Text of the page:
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AeroVironment Accused of Covering Up Explosive Carry-On Luggage

Allegations Could Disrupt AeroVironment's Relationship With Government Agencies

By Jonathan Jacobs

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Normally when we hear of an incident between a commercial aircraft and a drone, it is some irresponsible “Drone Pilot” flying way too close for comfort.  While that is unsafe and reckless, it’s nothing compared to what employees of AeroVironment are accused of doing.  A wrongful termination lawsuit filed in California alleges that AeroVironment employees carried an explosive laden drone on a Delta Airlines flight from Salt Lake City to Los Angeles back in April 2015.  

“AeroVironment believes the complaint contains baseless legal claims that are without merit.” 

According to Bloomberg, the lawsuit was filed by former employee, Mark Anderson who was once in charge of security for AeroVironment’s top-secret government programs.  In his complaint, he alleges that not only did company employees transport the explosive drone on the aircraft but that he was fired for addressing it.  According to the suit, Anderson alleges he was reprimanded, stripped of his responsibilities and ultimately fired without severance after he reported the incident to the Department of Defense.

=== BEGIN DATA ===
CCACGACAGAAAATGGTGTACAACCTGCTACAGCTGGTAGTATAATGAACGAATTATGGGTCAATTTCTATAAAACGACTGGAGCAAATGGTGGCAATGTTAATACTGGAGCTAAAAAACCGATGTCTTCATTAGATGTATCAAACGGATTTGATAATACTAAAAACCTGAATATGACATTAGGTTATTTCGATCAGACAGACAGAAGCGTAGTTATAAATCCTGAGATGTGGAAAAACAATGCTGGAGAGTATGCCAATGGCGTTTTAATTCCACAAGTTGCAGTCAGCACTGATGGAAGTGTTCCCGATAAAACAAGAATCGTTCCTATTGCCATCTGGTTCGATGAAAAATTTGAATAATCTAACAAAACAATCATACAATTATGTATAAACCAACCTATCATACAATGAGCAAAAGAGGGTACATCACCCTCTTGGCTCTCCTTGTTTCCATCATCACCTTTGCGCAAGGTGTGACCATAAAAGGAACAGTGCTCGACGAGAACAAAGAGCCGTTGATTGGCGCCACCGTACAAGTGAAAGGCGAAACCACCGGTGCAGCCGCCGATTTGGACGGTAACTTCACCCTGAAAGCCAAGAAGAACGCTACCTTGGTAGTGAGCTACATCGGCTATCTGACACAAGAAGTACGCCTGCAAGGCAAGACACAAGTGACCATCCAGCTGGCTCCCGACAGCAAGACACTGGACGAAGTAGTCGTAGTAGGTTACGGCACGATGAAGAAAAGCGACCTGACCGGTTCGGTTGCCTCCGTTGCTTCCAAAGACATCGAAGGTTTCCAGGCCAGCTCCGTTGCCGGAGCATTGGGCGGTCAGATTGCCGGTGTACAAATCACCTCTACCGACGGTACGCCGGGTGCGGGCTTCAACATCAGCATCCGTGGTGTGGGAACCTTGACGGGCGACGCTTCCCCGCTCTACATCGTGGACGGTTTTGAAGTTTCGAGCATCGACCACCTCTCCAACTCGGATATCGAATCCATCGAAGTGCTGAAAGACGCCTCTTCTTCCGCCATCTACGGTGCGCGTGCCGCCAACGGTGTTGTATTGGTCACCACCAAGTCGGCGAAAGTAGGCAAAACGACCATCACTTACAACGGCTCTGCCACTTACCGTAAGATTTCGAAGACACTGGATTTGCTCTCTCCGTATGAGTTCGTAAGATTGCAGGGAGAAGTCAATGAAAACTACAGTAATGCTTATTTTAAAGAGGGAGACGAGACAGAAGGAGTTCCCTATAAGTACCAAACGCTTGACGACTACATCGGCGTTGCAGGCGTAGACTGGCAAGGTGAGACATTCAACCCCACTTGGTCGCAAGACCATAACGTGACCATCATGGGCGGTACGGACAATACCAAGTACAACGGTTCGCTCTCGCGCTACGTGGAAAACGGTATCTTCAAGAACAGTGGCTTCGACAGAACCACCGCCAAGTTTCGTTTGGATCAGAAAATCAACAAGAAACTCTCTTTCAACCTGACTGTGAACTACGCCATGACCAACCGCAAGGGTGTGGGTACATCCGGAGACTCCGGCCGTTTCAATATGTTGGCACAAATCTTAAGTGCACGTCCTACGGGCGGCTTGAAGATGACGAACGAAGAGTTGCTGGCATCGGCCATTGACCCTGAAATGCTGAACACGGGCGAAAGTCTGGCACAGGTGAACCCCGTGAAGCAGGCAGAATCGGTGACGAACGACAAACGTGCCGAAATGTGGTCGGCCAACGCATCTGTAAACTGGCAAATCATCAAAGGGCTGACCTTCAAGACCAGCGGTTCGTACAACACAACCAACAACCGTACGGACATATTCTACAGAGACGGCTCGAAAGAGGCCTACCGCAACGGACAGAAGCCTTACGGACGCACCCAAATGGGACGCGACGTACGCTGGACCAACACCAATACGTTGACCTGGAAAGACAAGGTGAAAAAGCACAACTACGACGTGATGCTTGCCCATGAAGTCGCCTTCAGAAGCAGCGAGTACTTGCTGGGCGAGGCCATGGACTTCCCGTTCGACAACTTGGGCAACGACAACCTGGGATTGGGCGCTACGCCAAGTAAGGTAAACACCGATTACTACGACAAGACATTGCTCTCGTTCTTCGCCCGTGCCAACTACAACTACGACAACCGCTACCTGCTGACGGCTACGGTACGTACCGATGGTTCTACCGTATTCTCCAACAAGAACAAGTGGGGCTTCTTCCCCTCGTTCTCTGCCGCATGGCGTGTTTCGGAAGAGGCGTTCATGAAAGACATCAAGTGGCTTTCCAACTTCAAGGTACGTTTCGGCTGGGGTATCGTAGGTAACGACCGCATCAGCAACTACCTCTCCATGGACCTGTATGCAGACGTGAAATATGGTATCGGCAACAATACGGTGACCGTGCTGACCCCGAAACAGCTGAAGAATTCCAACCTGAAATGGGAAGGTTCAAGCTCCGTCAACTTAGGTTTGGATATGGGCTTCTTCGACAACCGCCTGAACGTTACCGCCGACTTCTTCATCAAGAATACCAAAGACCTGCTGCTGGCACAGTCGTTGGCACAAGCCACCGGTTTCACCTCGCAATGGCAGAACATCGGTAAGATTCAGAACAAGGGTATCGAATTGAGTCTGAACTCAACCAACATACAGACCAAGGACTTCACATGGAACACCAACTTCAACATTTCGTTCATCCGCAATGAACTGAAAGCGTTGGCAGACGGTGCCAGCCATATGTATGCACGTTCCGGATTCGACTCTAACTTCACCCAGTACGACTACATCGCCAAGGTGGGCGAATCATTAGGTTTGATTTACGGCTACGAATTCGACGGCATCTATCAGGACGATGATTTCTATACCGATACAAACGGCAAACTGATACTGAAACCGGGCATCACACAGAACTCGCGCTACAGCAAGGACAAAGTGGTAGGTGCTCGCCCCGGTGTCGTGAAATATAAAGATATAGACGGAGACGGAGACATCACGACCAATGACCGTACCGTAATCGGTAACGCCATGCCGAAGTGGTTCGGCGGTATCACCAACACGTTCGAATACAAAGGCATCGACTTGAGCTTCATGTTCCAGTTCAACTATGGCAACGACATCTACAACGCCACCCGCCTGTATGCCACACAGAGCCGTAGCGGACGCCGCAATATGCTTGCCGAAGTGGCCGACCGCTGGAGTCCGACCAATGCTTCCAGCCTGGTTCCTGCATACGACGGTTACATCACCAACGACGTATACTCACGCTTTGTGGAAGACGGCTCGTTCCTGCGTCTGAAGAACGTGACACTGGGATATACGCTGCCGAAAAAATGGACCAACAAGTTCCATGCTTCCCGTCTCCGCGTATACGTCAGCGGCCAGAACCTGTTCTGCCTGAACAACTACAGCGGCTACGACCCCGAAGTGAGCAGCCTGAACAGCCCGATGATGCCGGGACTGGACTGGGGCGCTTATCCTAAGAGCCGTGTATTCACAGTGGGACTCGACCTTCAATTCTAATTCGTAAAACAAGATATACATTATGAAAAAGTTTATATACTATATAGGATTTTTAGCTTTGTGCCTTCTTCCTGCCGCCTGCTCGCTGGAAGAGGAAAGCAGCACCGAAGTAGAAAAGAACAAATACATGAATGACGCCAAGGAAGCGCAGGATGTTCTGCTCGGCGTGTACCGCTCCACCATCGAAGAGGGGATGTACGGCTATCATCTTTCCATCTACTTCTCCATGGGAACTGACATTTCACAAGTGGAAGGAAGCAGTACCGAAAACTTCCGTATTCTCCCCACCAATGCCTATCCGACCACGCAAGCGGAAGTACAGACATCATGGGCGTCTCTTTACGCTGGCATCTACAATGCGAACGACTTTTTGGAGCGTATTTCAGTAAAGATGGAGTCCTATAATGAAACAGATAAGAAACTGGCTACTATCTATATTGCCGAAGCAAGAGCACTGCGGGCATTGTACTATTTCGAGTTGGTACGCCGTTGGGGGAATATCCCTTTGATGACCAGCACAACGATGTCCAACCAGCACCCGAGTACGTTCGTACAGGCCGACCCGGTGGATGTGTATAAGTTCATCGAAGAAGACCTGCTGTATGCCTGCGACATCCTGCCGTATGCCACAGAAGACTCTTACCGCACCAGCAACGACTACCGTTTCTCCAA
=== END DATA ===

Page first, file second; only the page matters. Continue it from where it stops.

Understandably, AeroVironment is denying everything.  “AeroVironment believes the complaint contains baseless legal claims that are without merit,” Steve Gitlin, a company spokesman, told Bloomberg. The firm is committed to conducting its business “with the highest standards of ethics, safety and integrity.”

Several questions remain; most notably, “How in the world did the employees get an explosive drone thorough security?”  [Insert your own TSA joke here.]  Secondly, “were they fired?”


It likely that these questions will probably be answered during the course of the litigation, but it is equally likely that AeroVironment will do whatever they can to mitigate this PR nightmare by keeping particularly damning details out of the public view.


As a company that relies on the government for 55% of their revenue (according to their most recent annual report,) AeroVironment cannot afford the public anger and mistrust that could come from an incident like this.


So at this point, while it is unclear if they are denying everything or just the wrongful termination, it’s safe to say that there are more than a few lawyers earning their paycheck tonight.

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